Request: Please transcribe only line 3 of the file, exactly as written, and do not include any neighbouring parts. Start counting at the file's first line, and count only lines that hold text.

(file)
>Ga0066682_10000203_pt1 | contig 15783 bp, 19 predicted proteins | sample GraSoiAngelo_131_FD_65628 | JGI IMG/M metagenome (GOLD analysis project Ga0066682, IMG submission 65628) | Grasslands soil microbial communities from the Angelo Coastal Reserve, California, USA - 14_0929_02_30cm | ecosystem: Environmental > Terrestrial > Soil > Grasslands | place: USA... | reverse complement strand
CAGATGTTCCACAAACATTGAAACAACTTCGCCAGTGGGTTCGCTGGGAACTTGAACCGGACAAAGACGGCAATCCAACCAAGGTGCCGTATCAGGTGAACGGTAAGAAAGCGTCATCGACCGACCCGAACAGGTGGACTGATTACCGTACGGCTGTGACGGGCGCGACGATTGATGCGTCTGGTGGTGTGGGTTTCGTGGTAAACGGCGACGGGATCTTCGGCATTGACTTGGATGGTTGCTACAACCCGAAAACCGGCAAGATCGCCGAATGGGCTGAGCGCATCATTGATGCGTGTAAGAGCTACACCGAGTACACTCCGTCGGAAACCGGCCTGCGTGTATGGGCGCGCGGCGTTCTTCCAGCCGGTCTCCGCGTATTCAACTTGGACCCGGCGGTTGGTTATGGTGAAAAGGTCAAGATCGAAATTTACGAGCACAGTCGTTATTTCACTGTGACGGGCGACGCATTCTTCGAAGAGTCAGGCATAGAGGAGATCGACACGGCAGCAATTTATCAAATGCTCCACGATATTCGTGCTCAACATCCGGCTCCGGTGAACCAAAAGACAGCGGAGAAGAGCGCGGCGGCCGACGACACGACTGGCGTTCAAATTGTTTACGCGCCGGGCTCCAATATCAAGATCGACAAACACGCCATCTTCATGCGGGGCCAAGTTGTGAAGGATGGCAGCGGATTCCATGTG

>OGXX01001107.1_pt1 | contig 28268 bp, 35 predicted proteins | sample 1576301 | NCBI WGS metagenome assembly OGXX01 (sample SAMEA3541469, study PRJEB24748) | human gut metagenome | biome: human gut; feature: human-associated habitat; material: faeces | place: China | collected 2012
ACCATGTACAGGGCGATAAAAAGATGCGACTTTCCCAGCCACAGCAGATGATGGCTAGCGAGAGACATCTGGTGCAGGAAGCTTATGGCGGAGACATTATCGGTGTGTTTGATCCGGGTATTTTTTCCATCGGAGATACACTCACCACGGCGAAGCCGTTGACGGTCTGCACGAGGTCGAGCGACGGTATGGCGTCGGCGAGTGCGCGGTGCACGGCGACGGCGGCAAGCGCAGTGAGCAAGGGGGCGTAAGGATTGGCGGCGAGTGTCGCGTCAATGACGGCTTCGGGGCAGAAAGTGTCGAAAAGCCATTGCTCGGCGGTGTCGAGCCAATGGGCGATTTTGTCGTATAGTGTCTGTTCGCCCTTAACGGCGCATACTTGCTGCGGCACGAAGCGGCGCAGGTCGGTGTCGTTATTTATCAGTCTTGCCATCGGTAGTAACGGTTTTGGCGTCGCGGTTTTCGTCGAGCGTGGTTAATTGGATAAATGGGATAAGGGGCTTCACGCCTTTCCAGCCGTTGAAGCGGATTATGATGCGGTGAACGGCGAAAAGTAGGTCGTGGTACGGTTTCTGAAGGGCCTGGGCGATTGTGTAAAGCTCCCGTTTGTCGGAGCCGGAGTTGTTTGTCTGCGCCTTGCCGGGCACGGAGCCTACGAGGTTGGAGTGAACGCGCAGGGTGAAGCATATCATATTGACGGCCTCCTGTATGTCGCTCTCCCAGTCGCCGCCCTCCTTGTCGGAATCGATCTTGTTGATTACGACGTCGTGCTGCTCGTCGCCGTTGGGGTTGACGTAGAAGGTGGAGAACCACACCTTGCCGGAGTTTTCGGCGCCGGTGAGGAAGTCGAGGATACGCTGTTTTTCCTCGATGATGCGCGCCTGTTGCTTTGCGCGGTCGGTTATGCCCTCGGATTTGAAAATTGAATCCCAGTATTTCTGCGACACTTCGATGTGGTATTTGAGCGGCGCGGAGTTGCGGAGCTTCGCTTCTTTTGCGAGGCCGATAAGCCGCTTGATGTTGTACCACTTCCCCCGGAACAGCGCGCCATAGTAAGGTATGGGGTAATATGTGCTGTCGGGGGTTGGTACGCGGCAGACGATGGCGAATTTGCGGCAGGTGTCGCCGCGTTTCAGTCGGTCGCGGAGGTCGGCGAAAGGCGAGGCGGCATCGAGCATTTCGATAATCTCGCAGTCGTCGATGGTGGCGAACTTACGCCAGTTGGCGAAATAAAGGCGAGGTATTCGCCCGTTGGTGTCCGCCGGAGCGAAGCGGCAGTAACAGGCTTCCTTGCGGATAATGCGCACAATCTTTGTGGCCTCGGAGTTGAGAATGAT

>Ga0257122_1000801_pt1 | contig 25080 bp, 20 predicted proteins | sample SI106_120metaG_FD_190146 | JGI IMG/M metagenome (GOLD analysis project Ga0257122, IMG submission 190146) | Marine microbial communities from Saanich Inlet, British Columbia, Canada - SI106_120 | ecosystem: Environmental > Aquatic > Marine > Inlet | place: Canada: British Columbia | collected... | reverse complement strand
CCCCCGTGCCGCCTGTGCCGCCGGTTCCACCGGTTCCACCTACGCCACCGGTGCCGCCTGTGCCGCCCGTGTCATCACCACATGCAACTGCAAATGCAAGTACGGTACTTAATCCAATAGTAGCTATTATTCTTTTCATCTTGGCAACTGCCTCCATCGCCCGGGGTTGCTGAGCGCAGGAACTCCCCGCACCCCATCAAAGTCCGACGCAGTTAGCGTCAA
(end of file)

>OGXX01001107.1_pt1 | contig 28268 bp, 35 predicted proteins | sample 1576301 | NCBI WGS metagenome assembly OGXX01 (sample SAMEA3541469, study PRJEB24748) | human gut metagenome | biome: human gut; feature: human-associated habitat; material: faeces | place: China | collected 2012